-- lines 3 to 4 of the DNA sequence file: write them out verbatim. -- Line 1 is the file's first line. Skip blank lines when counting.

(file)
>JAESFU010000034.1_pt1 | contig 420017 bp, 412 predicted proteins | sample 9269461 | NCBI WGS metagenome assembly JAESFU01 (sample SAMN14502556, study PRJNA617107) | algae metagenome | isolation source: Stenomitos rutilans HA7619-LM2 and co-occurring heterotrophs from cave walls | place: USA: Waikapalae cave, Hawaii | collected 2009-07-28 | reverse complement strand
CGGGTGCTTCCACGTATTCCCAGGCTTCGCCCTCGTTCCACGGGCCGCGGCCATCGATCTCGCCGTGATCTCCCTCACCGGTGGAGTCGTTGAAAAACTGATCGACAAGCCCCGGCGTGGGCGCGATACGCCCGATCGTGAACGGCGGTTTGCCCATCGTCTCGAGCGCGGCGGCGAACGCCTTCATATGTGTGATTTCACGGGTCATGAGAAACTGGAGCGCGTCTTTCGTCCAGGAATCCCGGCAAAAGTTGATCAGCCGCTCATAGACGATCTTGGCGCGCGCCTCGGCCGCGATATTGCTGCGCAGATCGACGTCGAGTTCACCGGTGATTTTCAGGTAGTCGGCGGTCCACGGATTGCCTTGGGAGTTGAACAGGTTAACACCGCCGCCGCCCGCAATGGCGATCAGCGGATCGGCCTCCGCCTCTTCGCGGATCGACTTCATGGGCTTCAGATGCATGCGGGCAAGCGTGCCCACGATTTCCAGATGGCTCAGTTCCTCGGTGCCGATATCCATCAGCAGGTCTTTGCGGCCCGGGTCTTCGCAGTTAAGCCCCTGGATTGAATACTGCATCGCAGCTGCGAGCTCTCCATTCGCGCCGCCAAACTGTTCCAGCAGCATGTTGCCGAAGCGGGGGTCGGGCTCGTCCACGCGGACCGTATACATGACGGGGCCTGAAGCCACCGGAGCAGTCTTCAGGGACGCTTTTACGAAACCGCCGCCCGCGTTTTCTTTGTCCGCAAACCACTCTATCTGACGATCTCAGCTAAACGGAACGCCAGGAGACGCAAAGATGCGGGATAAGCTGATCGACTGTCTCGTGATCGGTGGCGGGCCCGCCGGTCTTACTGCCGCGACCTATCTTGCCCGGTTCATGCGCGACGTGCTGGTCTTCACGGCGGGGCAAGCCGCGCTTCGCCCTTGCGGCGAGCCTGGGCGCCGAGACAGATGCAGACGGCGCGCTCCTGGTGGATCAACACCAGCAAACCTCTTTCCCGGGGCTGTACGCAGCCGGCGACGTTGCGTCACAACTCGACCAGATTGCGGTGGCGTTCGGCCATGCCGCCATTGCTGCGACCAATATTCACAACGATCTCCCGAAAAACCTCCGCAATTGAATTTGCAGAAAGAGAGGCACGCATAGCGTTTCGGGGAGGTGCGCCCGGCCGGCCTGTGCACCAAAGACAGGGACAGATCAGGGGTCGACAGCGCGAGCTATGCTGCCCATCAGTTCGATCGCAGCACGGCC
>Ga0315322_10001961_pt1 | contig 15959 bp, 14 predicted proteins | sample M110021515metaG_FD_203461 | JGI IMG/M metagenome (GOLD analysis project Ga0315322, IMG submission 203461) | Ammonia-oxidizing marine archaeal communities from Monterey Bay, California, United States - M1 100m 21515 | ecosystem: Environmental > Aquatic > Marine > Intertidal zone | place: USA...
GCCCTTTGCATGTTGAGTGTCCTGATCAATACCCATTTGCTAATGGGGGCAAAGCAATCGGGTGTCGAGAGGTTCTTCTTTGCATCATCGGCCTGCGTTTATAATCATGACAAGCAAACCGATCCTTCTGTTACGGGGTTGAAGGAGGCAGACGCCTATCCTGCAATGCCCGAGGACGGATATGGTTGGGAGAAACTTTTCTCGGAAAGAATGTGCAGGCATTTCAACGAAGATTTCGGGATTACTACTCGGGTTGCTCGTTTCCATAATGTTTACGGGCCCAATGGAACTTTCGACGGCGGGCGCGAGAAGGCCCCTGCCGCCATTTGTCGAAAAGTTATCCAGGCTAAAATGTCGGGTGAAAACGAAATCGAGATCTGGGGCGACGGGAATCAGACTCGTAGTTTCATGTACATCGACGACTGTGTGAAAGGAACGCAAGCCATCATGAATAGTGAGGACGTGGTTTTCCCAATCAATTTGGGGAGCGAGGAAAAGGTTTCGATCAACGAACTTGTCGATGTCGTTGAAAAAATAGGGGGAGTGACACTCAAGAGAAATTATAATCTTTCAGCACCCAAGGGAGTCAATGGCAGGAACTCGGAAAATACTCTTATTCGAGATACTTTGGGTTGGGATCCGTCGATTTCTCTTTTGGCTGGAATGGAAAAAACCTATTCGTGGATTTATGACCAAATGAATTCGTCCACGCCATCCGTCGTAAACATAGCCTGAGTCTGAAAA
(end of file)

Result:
>Ga0315322_10001961_pt1 | contig 15959 bp, 14 predicted proteins | sample M110021515metaG_FD_203461 | JGI IMG/M metagenome (GOLD analysis project Ga0315322, IMG submission 203461) | Ammonia-oxidizing marine archaeal communities from Monterey Bay, California, United States - M1 100m 21515 | ecosystem: Environmental > Aquatic > Marine > Intertidal zone | place: USA...
GCCCTTTGCATGTTGAGTGTCCTGATCAATACCCATTTGCTAATGGGGGCAAAGCAATCGGGTGTCGAGAGGTTCTTCTTTGCATCATCGGCCTGCGTTTATAATCATGACAAGCAAACCGATCCTTCTGTTACGGGGTTGAAGGAGGCAGACGCCTATCCTGCAATGCCCGAGGACGGATATGGTTGGGAGAAACTTTTCTCGGAAAGAATGTGCAGGCATTTCAACGAAGATTTCGGGATTACTACTCGGGTTGCTCGTTTCCATAATGTTTACGGGCCCAATGGAACTTTCGACGGCGGGCGCGAGAAGGCCCCTGCCGCCATTTGTCGAAAAGTTATCCAGGCTAAAATGTCGGGTGAAAACGAAATCGAGATCTGGGGCGACGGGAATCAGACTCGTAGTTTCATGTACATCGACGACTGTGTGAAAGGAACGCAAGCCATCATGAATAGTGAGGACGTGGTTTTCCCAATCAATTTGGGGAGCGAGGAAAAGGTTTCGATCAACGAACTTGTCGATGTCGTTGAAAAAATAGGGGGAGTGACACTCAAGAGAAATTATAATCTTTCAGCACCCAAGGGAGTCAATGGCAGGAACTCGGAAAATACTCTTATTCGAGATACTTTGGGTTGGGATCCGTCGATTTCTCTTTTGGCTGGAATGGAAAAAACCTATTCGTGGATTTATGACCAAATGAATTCGTCCACGCCATCCGTCGTAAACATAGCCTGAGTCTGAAAA